It has been over a year since the Supreme Court struck down the Defense of Marriage Act (DOMA), freeing states with marriage equality from the discriminatory laws enabled by DOMA and allowing legally married same-sex couples to have their relationships be recognized by the federal government.
Following the decision from the Supreme Court, Houston Mayor Annise Parker, under the advice of City Attorney David Feldman, announced in November of last year that the city of Houston would begin to grant health and life insurance benefits to same-sex couples legally married in states with marriage equality laws. “This change is not only the legal thing to do, it is the right, just and fair thing to do,” Parker said.
Harris County GOP quickly pounced against Parker’s decision, and now a judge seems to agree with them.
This week, an order was issued by a state district judge calling on the city to stop offering health and life insurance benefits to spouses of married LGBT city employees.
Leading the lawsuit is former Harris County GOP chairman, Jared Woodfill. “The mayor is restrained and prohibited under the law from paying these benefits,” said Woodfill.
“It’s clearly unlawful to take taxpayer dollars and violate the law — and that’s what the mayor has done,” said Woodfill. “All you have to do is read the Constitution of this state to understand this mayor’s been breaking the law.”
Parker’s decision to recognize benefits for legally married LGBT city employees was made despite a voter-approved 2001 charter amendment that would prohibit this kind of policy. Parker’s same-sex spousal benefits policy was based on City Attorney David Feldman’s legal interpretation of the U.S. Supreme Court’s ruling overturning DOMA, citing a need for equal protection and recognition under the law for all couples. “Based on the right to equal protection under the law, it is unconstitutional for the city to continue to deny benefits to the same-sex spouses of our employees who are legally married,” Parker said then.
Parker and the city of Houston are fighting back against the new order.
The city issued the following statement following the order issued on Wednesday:
“The city is preparing an immediate appeal. Once that appeal is filed, today’s ruling will be stayed and a previous order issued at the federal court level allowing the city to implement same sex spousal benefits will continue in effect. As a result, today’s action will have no impact on the status quo.”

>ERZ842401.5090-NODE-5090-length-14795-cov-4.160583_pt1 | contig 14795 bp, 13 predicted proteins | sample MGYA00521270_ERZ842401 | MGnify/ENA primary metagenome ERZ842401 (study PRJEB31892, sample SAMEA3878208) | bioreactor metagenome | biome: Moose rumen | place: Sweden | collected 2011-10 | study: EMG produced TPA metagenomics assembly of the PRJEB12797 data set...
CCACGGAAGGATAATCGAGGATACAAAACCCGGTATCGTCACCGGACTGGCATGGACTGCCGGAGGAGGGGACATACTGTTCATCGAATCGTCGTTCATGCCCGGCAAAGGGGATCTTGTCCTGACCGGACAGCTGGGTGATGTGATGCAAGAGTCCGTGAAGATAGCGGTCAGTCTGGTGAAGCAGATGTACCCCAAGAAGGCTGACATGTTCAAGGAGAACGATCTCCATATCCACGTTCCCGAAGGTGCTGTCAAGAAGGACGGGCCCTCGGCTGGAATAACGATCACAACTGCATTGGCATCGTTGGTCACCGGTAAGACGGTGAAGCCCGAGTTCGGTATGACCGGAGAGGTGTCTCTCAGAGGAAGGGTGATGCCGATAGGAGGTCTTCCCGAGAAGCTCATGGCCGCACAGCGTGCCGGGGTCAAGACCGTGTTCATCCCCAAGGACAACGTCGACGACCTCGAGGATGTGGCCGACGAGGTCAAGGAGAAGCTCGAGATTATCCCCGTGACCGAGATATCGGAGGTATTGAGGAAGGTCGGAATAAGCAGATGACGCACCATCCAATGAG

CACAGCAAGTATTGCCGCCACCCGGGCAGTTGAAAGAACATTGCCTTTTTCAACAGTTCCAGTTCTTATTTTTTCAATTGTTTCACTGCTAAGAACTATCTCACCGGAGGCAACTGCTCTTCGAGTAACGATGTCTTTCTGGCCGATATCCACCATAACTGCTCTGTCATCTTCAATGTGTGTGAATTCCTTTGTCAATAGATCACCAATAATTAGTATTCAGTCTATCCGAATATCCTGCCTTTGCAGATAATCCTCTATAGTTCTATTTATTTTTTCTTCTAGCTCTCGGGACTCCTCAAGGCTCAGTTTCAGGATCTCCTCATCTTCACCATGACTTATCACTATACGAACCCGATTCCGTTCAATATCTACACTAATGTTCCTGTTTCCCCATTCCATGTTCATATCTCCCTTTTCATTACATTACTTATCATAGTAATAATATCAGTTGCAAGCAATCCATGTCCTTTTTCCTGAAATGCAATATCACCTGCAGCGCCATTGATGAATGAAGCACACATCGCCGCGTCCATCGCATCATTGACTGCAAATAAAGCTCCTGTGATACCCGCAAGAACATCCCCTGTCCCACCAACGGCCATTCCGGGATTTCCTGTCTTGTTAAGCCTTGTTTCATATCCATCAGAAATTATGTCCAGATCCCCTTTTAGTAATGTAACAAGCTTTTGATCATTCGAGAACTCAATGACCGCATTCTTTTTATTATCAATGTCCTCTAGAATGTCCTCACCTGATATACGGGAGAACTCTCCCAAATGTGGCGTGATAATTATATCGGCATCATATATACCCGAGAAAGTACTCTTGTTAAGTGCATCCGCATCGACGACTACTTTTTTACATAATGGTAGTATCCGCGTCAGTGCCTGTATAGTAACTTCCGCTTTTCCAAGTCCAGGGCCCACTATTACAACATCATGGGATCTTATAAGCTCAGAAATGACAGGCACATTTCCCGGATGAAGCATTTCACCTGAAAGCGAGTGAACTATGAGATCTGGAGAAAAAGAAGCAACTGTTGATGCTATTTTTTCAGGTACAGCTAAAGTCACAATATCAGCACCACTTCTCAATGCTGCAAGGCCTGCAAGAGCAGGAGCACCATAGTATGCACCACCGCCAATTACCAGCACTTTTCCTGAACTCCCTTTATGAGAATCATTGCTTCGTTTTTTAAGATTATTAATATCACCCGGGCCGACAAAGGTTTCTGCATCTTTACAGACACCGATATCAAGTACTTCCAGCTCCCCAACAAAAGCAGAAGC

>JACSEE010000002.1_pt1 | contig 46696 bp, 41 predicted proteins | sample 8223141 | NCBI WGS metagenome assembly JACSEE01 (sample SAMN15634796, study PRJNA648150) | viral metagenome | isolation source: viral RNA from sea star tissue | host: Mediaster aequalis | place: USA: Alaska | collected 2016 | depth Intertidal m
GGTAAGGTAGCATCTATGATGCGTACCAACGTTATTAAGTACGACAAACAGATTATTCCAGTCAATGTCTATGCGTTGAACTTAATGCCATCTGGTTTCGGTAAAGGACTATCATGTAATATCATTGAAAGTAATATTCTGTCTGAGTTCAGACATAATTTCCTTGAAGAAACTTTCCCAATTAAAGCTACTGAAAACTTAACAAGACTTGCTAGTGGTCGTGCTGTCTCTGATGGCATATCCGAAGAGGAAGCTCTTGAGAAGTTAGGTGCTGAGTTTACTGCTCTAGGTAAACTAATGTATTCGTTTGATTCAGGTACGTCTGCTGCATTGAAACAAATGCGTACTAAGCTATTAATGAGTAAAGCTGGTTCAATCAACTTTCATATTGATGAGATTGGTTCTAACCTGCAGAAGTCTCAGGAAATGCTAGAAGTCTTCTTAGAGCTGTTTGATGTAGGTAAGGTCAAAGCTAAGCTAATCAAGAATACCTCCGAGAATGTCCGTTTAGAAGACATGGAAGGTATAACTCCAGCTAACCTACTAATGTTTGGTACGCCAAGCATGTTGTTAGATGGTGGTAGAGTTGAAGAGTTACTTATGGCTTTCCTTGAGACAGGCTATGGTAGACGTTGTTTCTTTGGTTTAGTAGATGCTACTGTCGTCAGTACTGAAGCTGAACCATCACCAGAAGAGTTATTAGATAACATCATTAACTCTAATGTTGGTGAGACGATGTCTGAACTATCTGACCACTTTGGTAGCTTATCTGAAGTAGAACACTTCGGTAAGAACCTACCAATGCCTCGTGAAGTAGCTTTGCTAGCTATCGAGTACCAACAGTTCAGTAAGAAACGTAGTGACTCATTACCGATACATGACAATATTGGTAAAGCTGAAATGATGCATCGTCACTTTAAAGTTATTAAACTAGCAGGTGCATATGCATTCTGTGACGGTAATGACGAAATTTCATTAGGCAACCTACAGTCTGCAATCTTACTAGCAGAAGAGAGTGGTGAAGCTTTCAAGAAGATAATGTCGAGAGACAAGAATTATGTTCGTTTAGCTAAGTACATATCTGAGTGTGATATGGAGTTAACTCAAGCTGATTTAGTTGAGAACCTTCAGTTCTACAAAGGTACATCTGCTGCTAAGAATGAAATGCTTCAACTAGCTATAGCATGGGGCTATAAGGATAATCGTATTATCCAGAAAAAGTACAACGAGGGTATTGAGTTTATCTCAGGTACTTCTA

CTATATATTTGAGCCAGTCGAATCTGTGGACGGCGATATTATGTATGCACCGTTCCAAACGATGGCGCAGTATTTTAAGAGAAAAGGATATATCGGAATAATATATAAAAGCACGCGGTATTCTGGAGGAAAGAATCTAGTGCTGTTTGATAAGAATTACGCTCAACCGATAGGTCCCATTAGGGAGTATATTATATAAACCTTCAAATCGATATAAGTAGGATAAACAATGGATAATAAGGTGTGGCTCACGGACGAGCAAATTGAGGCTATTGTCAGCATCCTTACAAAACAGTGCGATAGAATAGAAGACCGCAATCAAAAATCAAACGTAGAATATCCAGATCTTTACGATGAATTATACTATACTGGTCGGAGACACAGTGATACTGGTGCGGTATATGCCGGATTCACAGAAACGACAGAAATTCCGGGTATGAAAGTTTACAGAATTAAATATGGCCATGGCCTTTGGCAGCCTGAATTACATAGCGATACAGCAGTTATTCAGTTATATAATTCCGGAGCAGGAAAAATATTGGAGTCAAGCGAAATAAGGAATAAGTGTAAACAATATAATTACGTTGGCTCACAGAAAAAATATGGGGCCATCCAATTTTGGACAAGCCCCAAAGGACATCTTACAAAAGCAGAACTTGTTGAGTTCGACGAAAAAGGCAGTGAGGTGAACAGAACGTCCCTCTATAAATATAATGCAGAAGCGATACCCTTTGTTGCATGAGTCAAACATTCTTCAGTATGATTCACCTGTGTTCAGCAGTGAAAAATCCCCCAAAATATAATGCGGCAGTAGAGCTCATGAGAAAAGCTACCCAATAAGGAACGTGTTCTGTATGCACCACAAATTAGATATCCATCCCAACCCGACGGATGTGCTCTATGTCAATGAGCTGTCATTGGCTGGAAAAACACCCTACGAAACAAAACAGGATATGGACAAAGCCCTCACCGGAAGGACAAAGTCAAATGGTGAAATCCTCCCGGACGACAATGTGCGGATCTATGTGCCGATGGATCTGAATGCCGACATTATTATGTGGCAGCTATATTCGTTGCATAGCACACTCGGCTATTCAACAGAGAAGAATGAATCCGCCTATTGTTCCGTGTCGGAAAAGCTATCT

While the number of same-sex spouses benefiting from this policy doesn’t extend beyond 15 city employees, as reported by Houston’s ABC 13, their lives and their families are equally as important as other Houston city employees’ families.
“It was just about being able to provide for my family the way my co-workers do,” said Noel Freeman, an LGBT city employee that may now lose his spousal benefits thanks to the order. Freeman’s husband, Brad Pritchett, says all taxpaying couples deserve to be treated equally under the law — no matter if straight or gay. “It’s not like these benefits are being handed to me for free. We pay for the benefits; we get what we pay for, just like everybody else,” Pritchett said.
You can watch the entire news segment by Houston’s ABC 13 below:
A lot has changed since Houston voters approved of the anti-LGBT 2001 charter amendment.
According to the 2013 poll conducted by Equality Texas, “52.0% of Texas voters now support recognizing the marriages of same-gender couples from states that currently allow marriage.” Additionally, “65.7% of voters support extending domestic partnership benefits to government/public university employees.” The same anti-LGBT Houston charter amendment passed in 2001, over 13 years ago, would not make it passed voters today.
What is not surprising is that Texas Republicans’ stance on LGBT rights has not changed one bit since then — if anything, they have only gone backwards. Thankfully, this is one battle Republicans are destined to lose.
Follow Omar on Twitter at @AraizaTX.